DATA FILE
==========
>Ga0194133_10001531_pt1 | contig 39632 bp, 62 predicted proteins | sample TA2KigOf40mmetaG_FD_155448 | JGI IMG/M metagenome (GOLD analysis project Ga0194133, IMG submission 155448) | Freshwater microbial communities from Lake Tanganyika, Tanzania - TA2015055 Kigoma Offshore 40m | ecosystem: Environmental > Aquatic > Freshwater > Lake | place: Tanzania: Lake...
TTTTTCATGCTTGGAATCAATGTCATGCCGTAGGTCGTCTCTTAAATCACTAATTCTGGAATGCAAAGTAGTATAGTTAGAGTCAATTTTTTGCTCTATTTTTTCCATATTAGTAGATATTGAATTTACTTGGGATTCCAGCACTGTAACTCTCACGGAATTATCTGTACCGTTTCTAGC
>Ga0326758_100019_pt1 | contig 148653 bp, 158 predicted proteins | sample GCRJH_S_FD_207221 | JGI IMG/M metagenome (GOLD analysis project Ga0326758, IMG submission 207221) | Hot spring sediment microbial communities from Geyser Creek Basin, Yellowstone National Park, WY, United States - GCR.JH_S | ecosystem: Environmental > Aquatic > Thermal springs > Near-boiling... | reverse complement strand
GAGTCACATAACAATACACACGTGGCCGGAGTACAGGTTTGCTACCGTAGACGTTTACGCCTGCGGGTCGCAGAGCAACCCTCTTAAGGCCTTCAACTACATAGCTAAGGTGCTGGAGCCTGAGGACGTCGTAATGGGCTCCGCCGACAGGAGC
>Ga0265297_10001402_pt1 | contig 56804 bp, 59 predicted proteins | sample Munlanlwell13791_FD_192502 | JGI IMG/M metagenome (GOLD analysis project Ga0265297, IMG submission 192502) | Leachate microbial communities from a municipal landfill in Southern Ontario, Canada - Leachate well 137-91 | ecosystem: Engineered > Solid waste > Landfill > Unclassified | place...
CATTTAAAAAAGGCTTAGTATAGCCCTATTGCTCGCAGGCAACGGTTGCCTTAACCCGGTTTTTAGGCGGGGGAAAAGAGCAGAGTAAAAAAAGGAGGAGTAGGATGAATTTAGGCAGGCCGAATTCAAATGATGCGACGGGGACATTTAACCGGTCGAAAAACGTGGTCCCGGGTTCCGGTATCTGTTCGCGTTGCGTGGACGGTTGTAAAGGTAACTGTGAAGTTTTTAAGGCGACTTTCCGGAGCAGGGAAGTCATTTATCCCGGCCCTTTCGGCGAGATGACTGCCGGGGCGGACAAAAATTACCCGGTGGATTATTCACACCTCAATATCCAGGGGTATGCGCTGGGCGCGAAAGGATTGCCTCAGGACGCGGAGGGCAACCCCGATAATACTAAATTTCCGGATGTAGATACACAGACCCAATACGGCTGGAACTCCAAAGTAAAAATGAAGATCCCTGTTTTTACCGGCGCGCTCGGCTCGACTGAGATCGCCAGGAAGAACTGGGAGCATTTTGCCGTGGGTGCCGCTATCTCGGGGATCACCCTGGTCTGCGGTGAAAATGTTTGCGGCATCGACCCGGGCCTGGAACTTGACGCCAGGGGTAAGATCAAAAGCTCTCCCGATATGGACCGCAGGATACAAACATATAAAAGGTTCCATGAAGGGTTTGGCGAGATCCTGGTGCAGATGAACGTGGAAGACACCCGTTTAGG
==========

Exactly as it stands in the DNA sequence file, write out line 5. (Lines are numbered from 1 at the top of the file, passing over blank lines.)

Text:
>Ga0265297_10001402_pt1 | contig 56804 bp, 59 predicted proteins | sample Munlanlwell13791_FD_192502 | JGI IMG/M metagenome (GOLD analysis project Ga0265297, IMG submission 192502) | Leachate microbial communities from a municipal landfill in Southern Ontario, Canada - Leachate well 137-91 | ecosystem: Engineered > Solid waste > Landfill > Unclassified | place...